Giulia Bersani was only a child when she first encountered analog photography. She became fascinated with the fact that she is creating something unique and meaningful and now nothing can stop her from achieving her dreams. In this interview, Giulia talks about her world of different shades and colors and reveals what are some of the most rewarding aspects of being a photographer.
Hey Giulia! Welcome to Lomography Magazine! What inspires you to take photos these days?
Lately, I take inspiration from my personal daily life. I’m working on a dairy project because I feel like I need to create some documents about my world and also about my big feelings. Probably soon or late I will change, my life will change and those photos will be really precious for me.
When did you discover the need to capture moments around you? How did photography become a part of your life?
Since when I was a child I was really attracted by photography but I saw it just as a game. When I was 19 I did my first photography course (almost by chance) and I started to be obsessed with the power of creating something strong and of sharing it with interested people. I understood how it’s possible to feel unknown people near through the photos they took.
What is it that you want to showcase throughout your photography? How do you turn your creative vision into an actual photograph?
To be honest it’s all really instinctive. I think something important I had to learn to find my own style is to switch off my brain at the moment I shoot and just to let go. I follow my feelings almost without thinking and I go hunting for strong images. When I feel what’s in front of me is powerful, I shoot. I always try to interact with the subjects while I take photos; I often talk with them about personal stuff and move with them.
Your work has been published in numerous magazines all over the world. In your opinion, what are the most rewarding aspects of being a photographer?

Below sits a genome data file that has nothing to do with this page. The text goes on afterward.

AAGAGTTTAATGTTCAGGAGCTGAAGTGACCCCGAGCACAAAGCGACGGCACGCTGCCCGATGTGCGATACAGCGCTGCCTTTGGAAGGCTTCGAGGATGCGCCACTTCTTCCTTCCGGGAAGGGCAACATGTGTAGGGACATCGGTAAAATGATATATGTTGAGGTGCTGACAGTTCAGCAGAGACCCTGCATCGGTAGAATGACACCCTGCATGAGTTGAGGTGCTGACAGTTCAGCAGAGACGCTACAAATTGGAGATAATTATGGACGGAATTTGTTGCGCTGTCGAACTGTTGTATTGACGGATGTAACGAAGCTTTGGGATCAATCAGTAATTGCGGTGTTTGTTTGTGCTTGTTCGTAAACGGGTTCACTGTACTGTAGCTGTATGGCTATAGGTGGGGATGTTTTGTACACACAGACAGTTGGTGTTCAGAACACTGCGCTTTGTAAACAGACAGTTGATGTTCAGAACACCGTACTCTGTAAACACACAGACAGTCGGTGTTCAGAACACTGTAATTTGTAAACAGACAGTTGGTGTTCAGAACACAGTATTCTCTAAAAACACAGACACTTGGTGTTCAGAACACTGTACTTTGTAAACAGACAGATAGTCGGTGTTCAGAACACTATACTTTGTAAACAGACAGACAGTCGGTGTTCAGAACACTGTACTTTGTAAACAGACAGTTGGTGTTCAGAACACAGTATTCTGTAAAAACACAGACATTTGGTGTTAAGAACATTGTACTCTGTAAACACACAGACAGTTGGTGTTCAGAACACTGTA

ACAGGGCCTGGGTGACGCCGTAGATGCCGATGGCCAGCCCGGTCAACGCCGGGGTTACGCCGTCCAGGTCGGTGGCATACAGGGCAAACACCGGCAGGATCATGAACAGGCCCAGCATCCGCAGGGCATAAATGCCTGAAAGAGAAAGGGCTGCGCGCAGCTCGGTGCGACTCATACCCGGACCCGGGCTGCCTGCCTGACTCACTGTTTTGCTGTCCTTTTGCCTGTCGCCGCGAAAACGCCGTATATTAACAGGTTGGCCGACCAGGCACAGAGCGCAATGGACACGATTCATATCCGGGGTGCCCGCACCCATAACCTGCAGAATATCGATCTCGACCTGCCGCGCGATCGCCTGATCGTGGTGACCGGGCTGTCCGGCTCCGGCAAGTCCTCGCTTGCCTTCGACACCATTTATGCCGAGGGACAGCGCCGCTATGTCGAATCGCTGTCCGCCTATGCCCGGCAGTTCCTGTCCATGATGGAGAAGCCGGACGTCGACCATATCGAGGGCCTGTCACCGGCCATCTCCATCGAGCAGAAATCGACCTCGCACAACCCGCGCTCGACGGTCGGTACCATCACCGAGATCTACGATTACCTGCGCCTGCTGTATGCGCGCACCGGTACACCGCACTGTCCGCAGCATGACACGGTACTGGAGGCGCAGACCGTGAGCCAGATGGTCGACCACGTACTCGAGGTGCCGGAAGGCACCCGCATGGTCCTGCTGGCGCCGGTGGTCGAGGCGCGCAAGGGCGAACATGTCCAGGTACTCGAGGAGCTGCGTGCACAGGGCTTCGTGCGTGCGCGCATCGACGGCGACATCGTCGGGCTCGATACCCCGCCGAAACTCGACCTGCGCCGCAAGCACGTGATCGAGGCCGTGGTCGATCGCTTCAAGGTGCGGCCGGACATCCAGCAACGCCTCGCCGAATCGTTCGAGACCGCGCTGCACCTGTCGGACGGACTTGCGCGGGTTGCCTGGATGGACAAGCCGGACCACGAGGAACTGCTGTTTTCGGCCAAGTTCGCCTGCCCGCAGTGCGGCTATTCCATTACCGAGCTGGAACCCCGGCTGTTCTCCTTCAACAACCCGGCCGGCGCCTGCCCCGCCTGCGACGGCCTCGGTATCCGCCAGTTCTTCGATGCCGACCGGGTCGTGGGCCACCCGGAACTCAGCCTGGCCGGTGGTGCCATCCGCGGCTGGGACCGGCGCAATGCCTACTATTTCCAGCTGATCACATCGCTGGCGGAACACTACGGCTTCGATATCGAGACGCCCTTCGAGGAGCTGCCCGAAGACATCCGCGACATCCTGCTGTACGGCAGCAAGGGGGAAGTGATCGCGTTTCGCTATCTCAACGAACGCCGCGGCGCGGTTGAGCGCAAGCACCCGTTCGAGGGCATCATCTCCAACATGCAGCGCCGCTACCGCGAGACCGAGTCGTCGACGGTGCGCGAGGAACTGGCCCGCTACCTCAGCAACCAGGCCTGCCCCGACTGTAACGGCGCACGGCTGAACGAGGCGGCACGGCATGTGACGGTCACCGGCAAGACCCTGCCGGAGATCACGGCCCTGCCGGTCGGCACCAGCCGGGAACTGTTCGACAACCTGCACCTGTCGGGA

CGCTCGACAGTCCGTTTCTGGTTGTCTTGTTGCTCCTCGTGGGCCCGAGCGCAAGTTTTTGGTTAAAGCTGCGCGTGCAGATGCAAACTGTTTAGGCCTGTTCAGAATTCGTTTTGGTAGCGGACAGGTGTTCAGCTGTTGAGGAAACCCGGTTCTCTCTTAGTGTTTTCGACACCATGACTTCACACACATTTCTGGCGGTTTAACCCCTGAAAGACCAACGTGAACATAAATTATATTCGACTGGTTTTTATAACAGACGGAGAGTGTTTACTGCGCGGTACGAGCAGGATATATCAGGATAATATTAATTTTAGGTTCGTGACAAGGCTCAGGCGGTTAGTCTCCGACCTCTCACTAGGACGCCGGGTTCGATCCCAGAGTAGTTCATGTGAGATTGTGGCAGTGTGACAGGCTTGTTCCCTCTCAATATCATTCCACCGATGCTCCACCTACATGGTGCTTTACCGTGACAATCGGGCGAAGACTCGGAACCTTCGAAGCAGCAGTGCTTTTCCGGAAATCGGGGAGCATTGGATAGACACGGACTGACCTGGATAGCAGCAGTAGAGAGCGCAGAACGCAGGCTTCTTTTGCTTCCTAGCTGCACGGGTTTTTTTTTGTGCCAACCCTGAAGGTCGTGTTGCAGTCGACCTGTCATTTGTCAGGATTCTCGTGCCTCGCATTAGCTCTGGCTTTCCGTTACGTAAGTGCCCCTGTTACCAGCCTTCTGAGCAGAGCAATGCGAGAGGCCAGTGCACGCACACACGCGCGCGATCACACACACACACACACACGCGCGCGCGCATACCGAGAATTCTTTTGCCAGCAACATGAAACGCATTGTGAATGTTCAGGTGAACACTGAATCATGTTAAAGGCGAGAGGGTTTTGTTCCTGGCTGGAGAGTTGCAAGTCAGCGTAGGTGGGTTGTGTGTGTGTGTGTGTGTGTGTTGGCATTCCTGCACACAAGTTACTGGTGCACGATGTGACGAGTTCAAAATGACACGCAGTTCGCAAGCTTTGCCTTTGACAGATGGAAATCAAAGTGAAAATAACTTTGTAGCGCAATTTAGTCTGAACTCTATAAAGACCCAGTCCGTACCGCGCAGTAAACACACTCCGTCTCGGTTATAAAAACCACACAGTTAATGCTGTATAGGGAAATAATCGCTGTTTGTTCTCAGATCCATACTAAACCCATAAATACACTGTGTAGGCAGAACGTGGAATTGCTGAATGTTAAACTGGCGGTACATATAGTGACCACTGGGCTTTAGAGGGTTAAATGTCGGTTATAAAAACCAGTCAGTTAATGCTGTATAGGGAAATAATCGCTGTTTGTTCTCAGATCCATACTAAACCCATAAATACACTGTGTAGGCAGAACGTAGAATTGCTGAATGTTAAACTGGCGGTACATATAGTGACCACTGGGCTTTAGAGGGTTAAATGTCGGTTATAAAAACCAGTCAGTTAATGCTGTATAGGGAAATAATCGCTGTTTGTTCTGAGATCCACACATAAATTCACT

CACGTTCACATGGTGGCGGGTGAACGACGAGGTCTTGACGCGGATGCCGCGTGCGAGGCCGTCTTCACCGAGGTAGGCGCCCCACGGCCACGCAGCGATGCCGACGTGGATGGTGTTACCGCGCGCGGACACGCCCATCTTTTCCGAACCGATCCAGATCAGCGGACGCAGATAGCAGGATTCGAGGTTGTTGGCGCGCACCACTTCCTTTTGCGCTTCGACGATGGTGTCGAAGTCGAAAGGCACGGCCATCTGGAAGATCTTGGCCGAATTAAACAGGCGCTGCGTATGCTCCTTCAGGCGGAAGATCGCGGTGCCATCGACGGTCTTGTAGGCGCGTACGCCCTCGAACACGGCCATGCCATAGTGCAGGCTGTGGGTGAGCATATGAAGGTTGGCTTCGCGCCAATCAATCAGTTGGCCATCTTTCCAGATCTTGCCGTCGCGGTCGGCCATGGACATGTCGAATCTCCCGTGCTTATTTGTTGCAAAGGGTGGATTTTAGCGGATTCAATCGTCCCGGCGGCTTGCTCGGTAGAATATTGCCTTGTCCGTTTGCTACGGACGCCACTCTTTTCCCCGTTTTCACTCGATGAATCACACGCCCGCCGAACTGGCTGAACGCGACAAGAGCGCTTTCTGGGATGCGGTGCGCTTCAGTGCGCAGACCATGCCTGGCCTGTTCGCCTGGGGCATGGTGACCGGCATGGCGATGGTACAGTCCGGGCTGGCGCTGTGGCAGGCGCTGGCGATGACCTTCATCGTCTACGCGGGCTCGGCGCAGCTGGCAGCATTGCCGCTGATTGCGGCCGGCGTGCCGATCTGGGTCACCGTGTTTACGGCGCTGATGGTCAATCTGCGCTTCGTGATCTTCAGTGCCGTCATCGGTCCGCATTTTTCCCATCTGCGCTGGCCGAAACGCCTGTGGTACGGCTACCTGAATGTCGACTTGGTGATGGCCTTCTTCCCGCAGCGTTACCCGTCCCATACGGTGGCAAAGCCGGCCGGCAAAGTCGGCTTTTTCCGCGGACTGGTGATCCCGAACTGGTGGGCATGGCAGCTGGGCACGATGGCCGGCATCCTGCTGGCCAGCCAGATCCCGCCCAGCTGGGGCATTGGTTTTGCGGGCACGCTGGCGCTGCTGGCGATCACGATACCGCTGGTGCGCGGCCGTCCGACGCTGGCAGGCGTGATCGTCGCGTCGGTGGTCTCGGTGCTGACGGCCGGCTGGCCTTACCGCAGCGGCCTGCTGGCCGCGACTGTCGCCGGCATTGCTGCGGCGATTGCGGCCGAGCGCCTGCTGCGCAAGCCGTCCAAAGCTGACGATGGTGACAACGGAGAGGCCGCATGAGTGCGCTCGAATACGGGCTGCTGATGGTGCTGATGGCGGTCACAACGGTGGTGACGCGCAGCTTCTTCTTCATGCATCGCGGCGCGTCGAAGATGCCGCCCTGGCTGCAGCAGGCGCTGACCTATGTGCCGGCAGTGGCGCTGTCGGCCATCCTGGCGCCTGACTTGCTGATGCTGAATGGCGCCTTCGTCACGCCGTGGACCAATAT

I think the most rewarding thing that often happens to me is to receive people’s messages where they thank me for what I do. I do it for myself mainly but it’s so amazing to know that my personal point of view can move so many people. It makes me feel less alone.
What is it that fascinates you the most about analog photography? What was your very first camera?
MY very first camera was a Zenit E (it used to belong to my father). What fascinates me the most about analog photography is the simplicity of the process. You can touch everything and this helps you understand how it works and how precious is light. I also love the consistency of the image. With digital every photo looks to me flat and less tangible.
Your work is all about playing with the light and shadows. Would you say good lighting is one of the most important aspects of photography?
Yes, for sure. All the different shades and colors of light make it possible to create different atmospheres and suggestions. The other essential aspects for me are the subject and the authenticity of the moment.
Whose work has influenced you the most?
Lately Nan Goldin’s. People started to suggest me to have a look at her work some years ago. At the beginning I thought those photos weren’t really beautiful but then I started to appreciate more and more the truth behind all her work until she became an idol for me. Right now I think I’m moving in this direction; sacrificing some beauty for some more truth. That’s why I’m often abandoning my mechanical reflex Canon Ae-1 for the faster and more little Yashica t-4. I can take it everywhere and people are less scared.
What does your day look like when you are not busy shooting another project? What do you enjoy doing besides photography?
I enjoy very simple pleasures. I love nature and I love love. My perfect free day would be to go for a trip in the countryside with my lover, with some special friends or even alone and just to walk, observe nature, eat something good etc.